Media in its traditional form is a radically changing field. We can no longer rely on the ‘traditional’ model of reporting to tell us what we need, want or should hear about any topic. The role of the ‘expert commentary’ truly needs to be put to rest, before it invades every section of our news world and becomes the dominant force in reportage.
I’ve long been a supporter of independent media. Outlets such as New Matilda, Online Opinion, Larvatus Prodeo, The Global Mail, Crikey and others started out with such laudable aims – to provide commentary and coverage of an ‘alternative’ viewpoint to the mainstream press. But slowly, surely, each of these have fallen into the trap of commentary over unbiased coverage, of becoming prey to the allure of catchy headlines and provocative over-personal interpretations of events and news.
For me, it’s a simple solution – we need to inject a bit of truth back into journalism. I crave nothing more than trusted, social, community coverage and commentary. What’s the golden bullet for this problem? In many ways it pains me to say this, but I truly believe that social media is the answer.
The hyper-involved place that social media plays in our daily lives offers a true alternative to ‘informed’ (read: biased) journalism. Over the past few years, I have switched to receiving close to 90% of my news via a range of social media platforms. I utilise my social connections of politically interested, knowledgeable intelligent friends, colleagues and associates to deliver me the information that is truly relevant to my life and understanding of the world around me. This serves as a much more effective relevance filter than anything else I’ve encountered. I rarely know anything that is happening in the world of competitive sports, because it is a topic of which I have no interest in. In fact, I wasn’t aware that the Australian Open was occurring until my GPS notified me to avoid the South Melbourne area during match time.
Yes, there is the issue of the source material. If no-one is at the helm to receive the initial news, it cannot be filtered out to the public. But advances in technology have largely eliminated the need for the middle-man of the journalistic machine. Far be it for me to say that politicians are, or should be, the definitive source of political news (that can be the topic of another article), but we have seen a dramatic shift in the way they are able to communicate with constituents directly via social media and other digital means. Politicians, staff and their associated parties are pumping more and more resources into developing independent lines of communication that not only negate the need for the traditional press conference, media release or newswire, but in many ways actively seek to circumvent it. It’s no accident, either – they know full well that despite best intentions on behalf of the initiator, the substance of the story will be chopped, changed, manipulated and twisted to serve the motives of the news outlet who publish it. The sad fact is that this is not limited to the large Murdoch papers – it’s happening across the board. And yes, before the inevitable flood of comments, there is certainly a major issue with the intentions and aims of those companies who own and run our most popular social media platforms. That’s a debate for another time – here I am referring to content, not distribution method.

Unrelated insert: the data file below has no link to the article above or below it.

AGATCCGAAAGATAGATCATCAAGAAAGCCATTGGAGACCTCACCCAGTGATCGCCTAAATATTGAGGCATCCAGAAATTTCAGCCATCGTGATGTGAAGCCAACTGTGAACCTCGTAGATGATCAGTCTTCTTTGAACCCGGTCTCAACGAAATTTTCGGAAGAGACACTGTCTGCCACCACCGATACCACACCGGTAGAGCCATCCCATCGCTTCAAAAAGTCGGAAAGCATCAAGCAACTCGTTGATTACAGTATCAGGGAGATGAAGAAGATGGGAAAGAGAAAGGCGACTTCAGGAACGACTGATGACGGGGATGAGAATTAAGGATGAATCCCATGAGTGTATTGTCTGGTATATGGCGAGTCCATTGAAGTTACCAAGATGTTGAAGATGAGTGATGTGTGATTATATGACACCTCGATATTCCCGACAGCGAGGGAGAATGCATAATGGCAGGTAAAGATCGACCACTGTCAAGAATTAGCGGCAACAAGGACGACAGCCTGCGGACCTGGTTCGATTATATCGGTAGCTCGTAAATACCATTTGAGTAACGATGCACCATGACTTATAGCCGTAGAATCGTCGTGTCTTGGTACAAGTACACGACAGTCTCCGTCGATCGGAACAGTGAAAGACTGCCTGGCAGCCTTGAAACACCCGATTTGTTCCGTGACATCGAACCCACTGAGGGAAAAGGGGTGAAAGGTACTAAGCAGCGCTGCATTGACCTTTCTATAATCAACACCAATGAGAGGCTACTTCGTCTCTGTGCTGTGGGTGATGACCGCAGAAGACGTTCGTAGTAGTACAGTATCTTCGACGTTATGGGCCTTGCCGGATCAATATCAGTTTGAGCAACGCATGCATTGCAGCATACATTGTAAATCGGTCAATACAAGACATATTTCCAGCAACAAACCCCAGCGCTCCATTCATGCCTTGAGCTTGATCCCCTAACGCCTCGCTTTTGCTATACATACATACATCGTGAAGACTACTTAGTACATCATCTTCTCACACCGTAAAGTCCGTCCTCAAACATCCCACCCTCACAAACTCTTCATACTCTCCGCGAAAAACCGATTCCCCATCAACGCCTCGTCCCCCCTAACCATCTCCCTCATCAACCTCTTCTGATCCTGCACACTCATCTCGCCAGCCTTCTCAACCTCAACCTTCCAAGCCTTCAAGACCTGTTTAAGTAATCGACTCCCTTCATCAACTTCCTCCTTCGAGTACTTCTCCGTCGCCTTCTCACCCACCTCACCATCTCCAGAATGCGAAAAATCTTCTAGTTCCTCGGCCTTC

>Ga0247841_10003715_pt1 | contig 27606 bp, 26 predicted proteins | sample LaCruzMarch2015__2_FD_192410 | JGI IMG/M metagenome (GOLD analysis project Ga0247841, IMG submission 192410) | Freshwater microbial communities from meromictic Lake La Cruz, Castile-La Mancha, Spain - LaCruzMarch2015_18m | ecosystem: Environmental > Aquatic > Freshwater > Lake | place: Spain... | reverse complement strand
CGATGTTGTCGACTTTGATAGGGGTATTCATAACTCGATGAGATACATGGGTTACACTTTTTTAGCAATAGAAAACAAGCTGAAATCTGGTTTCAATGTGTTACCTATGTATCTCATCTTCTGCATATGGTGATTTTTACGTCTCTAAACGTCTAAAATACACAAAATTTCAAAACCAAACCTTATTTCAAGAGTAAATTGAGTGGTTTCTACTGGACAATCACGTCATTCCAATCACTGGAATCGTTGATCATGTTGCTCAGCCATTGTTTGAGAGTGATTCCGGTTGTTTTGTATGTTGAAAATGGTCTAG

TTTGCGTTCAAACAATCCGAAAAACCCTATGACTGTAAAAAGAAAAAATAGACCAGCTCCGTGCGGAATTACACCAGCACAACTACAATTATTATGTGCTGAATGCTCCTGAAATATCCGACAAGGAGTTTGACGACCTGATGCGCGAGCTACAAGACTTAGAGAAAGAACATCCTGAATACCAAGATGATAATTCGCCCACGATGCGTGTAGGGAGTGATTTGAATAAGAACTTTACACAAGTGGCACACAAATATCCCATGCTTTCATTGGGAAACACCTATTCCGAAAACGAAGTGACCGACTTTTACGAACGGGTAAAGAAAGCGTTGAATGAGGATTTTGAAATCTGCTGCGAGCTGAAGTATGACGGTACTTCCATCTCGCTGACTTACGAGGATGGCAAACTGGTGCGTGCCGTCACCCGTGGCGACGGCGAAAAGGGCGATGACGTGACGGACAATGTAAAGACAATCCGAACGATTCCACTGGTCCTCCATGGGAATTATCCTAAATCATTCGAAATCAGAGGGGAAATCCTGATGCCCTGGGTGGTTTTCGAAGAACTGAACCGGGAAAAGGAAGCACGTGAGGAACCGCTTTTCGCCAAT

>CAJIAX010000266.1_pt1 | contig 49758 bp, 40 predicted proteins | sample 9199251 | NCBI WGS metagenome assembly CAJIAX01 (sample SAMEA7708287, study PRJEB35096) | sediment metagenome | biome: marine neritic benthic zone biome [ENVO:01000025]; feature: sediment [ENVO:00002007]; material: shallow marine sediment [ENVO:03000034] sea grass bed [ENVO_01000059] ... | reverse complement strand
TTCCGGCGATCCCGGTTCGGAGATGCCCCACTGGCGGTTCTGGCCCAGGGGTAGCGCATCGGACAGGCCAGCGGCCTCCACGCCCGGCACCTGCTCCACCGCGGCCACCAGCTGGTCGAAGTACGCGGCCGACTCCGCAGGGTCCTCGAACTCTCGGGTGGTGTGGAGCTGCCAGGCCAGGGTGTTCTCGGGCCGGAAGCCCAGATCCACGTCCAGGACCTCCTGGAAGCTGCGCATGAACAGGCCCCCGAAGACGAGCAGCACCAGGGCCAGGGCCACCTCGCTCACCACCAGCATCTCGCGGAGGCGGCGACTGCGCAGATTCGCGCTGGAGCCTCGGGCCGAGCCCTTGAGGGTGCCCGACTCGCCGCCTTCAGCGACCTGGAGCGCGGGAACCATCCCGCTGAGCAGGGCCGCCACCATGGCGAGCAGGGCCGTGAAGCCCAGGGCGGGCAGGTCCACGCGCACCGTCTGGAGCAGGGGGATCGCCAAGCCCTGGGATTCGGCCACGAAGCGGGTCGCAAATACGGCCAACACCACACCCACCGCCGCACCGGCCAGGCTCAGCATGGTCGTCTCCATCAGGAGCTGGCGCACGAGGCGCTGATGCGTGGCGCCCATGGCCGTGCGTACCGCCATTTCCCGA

In many ways, projects such as The Conversation are a logical way forward – independent of any financial pressures, they mix the editorial, literary and publishing knowledge of the journalism sector with the actual experts in their field. Why would I want to read a four paragraph synopsis of a new medical breakthrough from a journalist when I could read an eight paragraph version from the actual scientist who invented the bloody thing? Slap in some experts who can assist in wordsmithing, formatting and promoting the piece and everthing you need is right there.
The argument is always thrown back that you need politically astute people to cover political issues, to have journalists embedded in Canberra to cover the goings-on of Canberra and the seats of power. Why? What great importance we place on something of so little consequence. The decisions made in Parliament are minute to say the least when it comes to the actual 1% of work that results in actual impact around the nation. And the coverage we are offered of this is hardly focussed on that actual impact – instead it is obsessed with the soap opera play-acting of politicians and leaders. Our political coverage has become just as opinionated, loaded, partisan and useless as the performative bile that is produced every Question Time.
I’m not saying that the majority of the Australian public feel the same way as I do. I’m not even saying, as some have provocatively stated, that traditional media is truly dead. Newspapers (or whatever specific format becomes the norm) will always have a place in the dissemination of news stories to the general public. But they really truly do not have to do this with such an opinionated mandate. It IS possible to cover an issue, a moment, a story, a person, a topic or a concept without becoming your own personal spin machine. The majority of the time, the spin has already occured before the story is even released. Why do we need our news outlets to add to that momentum? Before long the stories are spinning around so fast that they lose all relevance to the people consuming them. I know. I’m there right now, and I’m stepping off the merry-go-round before the migraine sets in.
Photo: CC licensed Flickr user swanksalot